1st Edition

Creativity and Cultural Policy

Edited By Chris Bilton Copyright 2012

    Creativity has become a popular buzzword in contemporary cultural policy, yet the term remains poorly understood. In this collection, cultural policy specialists together with experts on psychology, creative enterprise and arts education, consider how ‘creativity’ is defined in a variety of settings, from ‘creative management’ to ‘creative labour’.

    The starting point of the book is to move beyond the notion that creativity is simply a product of extraordinary individuals and extraordinary thinking. In reality creativity draws together apparently contradictory thinking styles, processes and purposes which extend well beyond the mythical figure of the solitary genius.

    This broad definition of creativity encompasses the contributions of managers, entrepreneurs and intermediaries to the creative process as well as the creativity of consumers and schoolchildren. In turn this implies a broad definition of cultural policy, taking in intellectual property law, education policy and corporate governance as well as policies towards the arts and creative industries.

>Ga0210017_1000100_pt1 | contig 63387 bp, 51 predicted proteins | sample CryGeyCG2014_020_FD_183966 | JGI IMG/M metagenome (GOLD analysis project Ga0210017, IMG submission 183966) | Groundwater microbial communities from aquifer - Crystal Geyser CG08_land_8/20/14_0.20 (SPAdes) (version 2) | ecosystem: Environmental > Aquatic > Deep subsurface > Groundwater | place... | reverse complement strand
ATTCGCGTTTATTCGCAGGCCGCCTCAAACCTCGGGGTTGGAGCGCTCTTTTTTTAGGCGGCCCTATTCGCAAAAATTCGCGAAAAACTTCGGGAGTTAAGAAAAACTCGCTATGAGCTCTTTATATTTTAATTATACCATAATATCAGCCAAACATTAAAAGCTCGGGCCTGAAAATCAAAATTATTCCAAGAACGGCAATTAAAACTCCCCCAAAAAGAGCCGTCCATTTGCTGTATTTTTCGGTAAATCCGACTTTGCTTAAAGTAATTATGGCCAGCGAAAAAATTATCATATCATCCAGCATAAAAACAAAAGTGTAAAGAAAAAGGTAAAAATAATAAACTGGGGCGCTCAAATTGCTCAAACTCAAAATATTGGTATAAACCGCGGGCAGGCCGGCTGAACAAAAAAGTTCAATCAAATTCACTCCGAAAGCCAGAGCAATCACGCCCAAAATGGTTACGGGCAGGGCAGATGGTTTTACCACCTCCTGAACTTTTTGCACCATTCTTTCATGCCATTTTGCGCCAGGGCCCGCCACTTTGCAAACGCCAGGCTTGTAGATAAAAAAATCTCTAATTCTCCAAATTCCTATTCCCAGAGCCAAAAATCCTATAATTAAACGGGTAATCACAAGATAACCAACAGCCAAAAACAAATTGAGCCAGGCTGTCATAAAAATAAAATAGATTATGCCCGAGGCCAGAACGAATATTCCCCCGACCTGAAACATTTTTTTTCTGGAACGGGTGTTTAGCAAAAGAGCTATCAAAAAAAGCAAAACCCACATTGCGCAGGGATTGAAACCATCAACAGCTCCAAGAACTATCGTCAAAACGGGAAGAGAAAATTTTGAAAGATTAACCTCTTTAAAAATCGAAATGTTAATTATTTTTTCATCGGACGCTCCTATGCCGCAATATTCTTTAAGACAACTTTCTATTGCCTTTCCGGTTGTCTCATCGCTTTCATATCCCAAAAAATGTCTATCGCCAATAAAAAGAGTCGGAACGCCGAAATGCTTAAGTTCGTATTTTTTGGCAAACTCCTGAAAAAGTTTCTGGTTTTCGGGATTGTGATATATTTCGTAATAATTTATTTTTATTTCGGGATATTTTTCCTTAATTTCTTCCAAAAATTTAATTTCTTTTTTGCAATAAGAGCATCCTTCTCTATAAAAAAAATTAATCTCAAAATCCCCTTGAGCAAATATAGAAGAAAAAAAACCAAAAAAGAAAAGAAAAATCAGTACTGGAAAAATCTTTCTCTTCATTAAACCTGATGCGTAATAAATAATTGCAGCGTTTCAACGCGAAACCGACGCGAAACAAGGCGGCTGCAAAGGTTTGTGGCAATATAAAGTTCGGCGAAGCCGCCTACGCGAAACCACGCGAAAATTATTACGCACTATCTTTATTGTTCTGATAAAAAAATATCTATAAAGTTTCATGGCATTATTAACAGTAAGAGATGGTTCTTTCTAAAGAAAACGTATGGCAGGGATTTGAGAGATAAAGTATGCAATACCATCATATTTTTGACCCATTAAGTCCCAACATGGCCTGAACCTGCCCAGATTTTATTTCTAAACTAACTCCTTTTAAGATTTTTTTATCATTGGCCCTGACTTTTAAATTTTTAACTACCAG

This collection of articles offers new ways of thinking about creativity and about cultural policy. It will be of interest not only to students and practitioners of cultural policy but to anyone who is curious about the value and purpose of ‘creativity’ in contemporary culture.

    This book was originally published as a special issue of International Journal of Cultural Policy. 

    Introduction Chris Bilton, University of Warwick, UK

    1. The study of creativity: from genius to cognitive science Robert Weisberg, Temple University, USA

    2. Manageable creativity Chris Bilton, University of Warwick, UK

    3. ‘The most creative organization in the world’? The BBC, ‘creativity’ and managerial style Philip Schlesinger, University of Glasgow, UK

    4. The English model of creativity: cultural politics of an idea Jonothan Neelands and Boyun Choe, University of Warwick, UK

    5. Craft labour and creative industries Mark Banks, Open University, UK

    6. Creative labour, cultural work and individualisation Jim McGuigan, Loughborough University, UK

    7. The rise of ‘user creativity’ – Web 2.0 and a new challenge for copyright law and cultural policy Nobuko Kawashima, Doshisha University, Japan

    8. The rise of the Trojan horses in the creative industries Erich Poettschacher, Shapeshifters Information Management GmbH, Austria

    9. Social creativity: re-qualifying the creative economy Nick Wilson, King’s College London, UK


    Dr Chris Bilton is Director of the Centre for Cultural Policy Studies at University of Warwick and course director of the Centre’s MA in Creative and Media Enterprises